Shalla's been into Milo lately. A better alternative to coffee, she surmises.

It shouldn't be a problem, as I have been choosing Milo over coffee for as long as I live. There's always a pack of powder in the kitchen cabinets. It's a childhood habit that's hard to shake, even if recent years have seen more exceptions to the rule.

But she's been into the ready-to-drink kind. Easier to get from the fridge, and arguably, tastes better. Yes, I know there's fun in making your own glass and having to contend with the powder rising up to the top despite your every effort to stir. I remember seeing members of the Singaporean and Malaysian diaspora romanticize it online and going, well, that is our thing too! before remembering that I felt it a waste of powder at some point and deciding the best solution is to add a little almost lukewarm water to dissolve the Milo before you add the cold water.

And yet, the ready-to-drink Milo somehow tastes better. Even if you try making your own glass the same way the packaging instructs you to - four heaping tablespoons of the stuff - it still doesn't quite work the same way. The Milo you get in vendo machines, or dispensers at the office canteen, or in Tetra Briks, feels fuller, goes down smoother. It's hard to explain - and frankly, I don't think my colleagues who work in NestlĂ© can shed light on it. Is it the constant agitation? Do I have to be stirring my glass for hours?

So we've been buying the ready-to-drink ones, at least for her. I still prefer to make my own glass; it's part of my routine now. That means stocking up during my weekly grocery runs. For one, it's always cheaper at the supermarket. There's also the fact that the two convenience stores nearest to me somehow don't carry it. I mean, they do, they have, but not at this moment, and not for the past couple of weeks. Supply issues?

One thing people constantly going on about "adulting" don't mention is how, when you've done enough of the shopping, you already have a mental list of where things are sold and where things aren't. When we had our collective English breakfast tea phase we knew we can't rely on Marketplace to carry those big boxes of Twinings; we had to go to SM for that. But with the nearest one not having the best meat selection, and the better one being a long walk away, that had to go.

In the case of the Milo packs, there's always some of them sold at the Pan de Manila downstairs, between the two convenience stores. Lucky for me, I'm in the middle of a pan de sal phase, especially when I luck out and get some really warm ones. (Always nice with peanut butter. Smooth, not chunky.) Lucky for Shalla, too, as she's also having a similar phase. She finds that she enjoys dipping it in a mug of... hot Milo, which she would make, but of course.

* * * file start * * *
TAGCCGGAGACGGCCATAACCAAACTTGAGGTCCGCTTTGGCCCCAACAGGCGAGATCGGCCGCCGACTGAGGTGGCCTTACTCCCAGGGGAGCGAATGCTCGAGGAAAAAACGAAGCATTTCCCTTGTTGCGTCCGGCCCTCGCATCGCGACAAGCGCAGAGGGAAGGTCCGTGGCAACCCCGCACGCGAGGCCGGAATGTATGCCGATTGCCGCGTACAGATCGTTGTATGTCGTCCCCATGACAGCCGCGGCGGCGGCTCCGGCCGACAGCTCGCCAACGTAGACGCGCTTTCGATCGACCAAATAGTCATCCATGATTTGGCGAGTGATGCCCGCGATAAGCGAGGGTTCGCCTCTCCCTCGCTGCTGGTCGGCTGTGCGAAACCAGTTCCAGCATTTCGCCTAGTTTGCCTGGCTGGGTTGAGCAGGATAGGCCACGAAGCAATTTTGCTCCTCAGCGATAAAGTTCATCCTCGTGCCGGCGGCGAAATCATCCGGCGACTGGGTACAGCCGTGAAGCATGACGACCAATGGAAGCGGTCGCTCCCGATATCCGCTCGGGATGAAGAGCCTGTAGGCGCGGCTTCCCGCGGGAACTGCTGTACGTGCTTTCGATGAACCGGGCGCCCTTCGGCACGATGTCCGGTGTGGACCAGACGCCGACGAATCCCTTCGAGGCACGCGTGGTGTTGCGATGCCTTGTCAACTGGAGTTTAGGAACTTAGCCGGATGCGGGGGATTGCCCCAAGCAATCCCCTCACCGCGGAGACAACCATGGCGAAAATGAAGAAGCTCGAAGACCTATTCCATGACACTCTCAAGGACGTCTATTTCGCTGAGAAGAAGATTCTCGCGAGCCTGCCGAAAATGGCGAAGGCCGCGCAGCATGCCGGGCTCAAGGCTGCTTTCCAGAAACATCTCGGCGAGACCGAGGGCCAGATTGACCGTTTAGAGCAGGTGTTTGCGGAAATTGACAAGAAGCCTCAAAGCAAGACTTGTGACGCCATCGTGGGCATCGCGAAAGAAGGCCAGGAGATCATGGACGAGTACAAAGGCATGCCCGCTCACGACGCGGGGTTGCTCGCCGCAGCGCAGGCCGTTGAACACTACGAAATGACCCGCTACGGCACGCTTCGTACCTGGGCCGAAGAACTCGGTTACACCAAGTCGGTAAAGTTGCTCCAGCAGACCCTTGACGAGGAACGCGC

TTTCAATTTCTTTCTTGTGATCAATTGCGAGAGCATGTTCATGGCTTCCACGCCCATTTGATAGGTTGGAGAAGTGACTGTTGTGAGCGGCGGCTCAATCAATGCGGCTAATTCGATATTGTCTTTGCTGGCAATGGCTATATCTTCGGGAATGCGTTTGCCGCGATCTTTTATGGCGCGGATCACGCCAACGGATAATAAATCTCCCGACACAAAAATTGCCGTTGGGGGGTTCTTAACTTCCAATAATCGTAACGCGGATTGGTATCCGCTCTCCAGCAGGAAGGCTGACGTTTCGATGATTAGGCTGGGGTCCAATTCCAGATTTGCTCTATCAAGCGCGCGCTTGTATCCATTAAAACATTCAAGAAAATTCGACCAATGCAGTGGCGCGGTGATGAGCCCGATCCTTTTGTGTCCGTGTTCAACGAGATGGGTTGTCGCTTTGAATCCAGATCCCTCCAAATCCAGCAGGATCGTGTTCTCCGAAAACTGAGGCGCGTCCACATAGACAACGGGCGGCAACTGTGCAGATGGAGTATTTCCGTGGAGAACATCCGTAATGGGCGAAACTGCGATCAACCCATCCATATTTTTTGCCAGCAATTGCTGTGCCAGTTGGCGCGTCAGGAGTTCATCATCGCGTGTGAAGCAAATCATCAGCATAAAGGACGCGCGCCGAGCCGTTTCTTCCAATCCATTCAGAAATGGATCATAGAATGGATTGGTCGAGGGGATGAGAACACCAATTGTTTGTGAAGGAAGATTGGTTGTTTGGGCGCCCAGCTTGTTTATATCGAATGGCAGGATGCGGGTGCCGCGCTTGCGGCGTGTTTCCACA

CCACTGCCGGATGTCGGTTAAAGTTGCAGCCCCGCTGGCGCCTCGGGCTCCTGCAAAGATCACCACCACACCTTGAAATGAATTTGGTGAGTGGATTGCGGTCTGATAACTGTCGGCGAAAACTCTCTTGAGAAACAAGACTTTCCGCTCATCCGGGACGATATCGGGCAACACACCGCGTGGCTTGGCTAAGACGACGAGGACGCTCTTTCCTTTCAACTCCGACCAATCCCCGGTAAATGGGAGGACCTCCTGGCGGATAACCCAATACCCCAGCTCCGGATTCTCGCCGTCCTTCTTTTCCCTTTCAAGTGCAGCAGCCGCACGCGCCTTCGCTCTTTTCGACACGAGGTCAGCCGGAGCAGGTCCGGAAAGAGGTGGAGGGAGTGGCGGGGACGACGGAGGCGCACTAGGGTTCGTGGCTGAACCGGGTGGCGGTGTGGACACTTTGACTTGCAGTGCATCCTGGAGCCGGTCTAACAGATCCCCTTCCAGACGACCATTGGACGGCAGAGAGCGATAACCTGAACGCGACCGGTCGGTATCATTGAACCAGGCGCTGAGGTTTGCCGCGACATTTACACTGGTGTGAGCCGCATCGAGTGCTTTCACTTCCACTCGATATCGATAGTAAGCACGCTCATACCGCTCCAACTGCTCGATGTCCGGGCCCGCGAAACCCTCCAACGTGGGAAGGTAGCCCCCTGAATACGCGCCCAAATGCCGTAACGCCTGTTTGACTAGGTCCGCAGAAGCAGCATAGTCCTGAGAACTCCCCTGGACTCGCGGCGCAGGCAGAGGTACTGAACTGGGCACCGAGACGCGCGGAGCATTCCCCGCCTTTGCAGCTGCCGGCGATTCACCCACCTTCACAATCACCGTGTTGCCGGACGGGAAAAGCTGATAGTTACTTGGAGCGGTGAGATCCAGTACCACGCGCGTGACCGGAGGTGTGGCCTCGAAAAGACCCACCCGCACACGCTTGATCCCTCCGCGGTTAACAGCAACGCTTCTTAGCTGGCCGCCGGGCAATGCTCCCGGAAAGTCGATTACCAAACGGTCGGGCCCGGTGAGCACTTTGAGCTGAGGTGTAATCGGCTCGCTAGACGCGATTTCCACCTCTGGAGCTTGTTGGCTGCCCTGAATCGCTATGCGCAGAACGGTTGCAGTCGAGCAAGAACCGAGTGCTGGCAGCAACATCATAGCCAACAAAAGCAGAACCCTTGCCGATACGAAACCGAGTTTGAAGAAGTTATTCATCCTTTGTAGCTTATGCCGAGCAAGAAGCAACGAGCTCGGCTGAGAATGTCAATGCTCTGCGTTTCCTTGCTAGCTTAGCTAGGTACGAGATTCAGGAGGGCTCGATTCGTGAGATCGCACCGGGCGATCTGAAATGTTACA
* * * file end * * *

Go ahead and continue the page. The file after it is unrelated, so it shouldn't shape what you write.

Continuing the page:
This morning, I found there's only one box of Milo ready-to-drink left. I make a mental note. I bet it won't be restocked for the next few weeks. Grocery, you're our only hope now.

I was writing that essay in my head on my way back from the bakery when I smelled something familiar, but distant. Also, utterly specific. I was smelling a copy of The Straits Times.

It has been so long since I last went to Singapore. Four years, in fact, and that was technically a layover, when Shalla and I returned from our trip to Kuala Lumpur. (We know there are direct flights - were direct flights - but when Singapore Airlines tickets are on sale, you take them. As long as you're not crammed on a budget airline. Or maybe that's me, my taller-than-many frame, and my resulting need for leg room.) It wasn't even a particularly fun side jaunt. My belt buckle broke as we packed in our hotel room, which meant I spent one day in three countries, riding a taxi, a train, a bus, two planes and a car, with my pants falling down. And yes, we considered buying a belt at Changi, but designer items at duty free prices is still too much compared to the inconvenience I'd feel until I get home.

I got my last copy of The Straits Times on the short flight from Kuala Lumpur to Singapore. I've had access to copies of that newspaper for - wow - 23 years now, and it remains as hefty and dense as when I first saw it, when my father brought home a copy from one of his work trips there. (That first copy has a feature on - yes - where in Singapore you can have sex in the car without being caught.) Also, it has this particular smell, that admittedly intoxicating blend of newsprint and ink that tells me I'm reading a newspaper from somewhere else. It's the smell of every newspaper in Singapore. Granted, that's because there's only one newspaper publisher in Singapore.

I'm not sure what it really was that I smelled as I entered the building lobby. Probably something from the construction site, perhaps mixed with the smell of cocoa powder from the Ricoa factory nearby. Still, my head told me it's The Straits Times, and that's triggered memories of the first time I had ice kachang (on that same layover), or when I found myself walking Orchard Road without an umbrella during a sudden downpour, or when I lost that very umbrella a few days later, somewhere at the National Library, while visiting Malia. 

I'm rotting in this country, am I?

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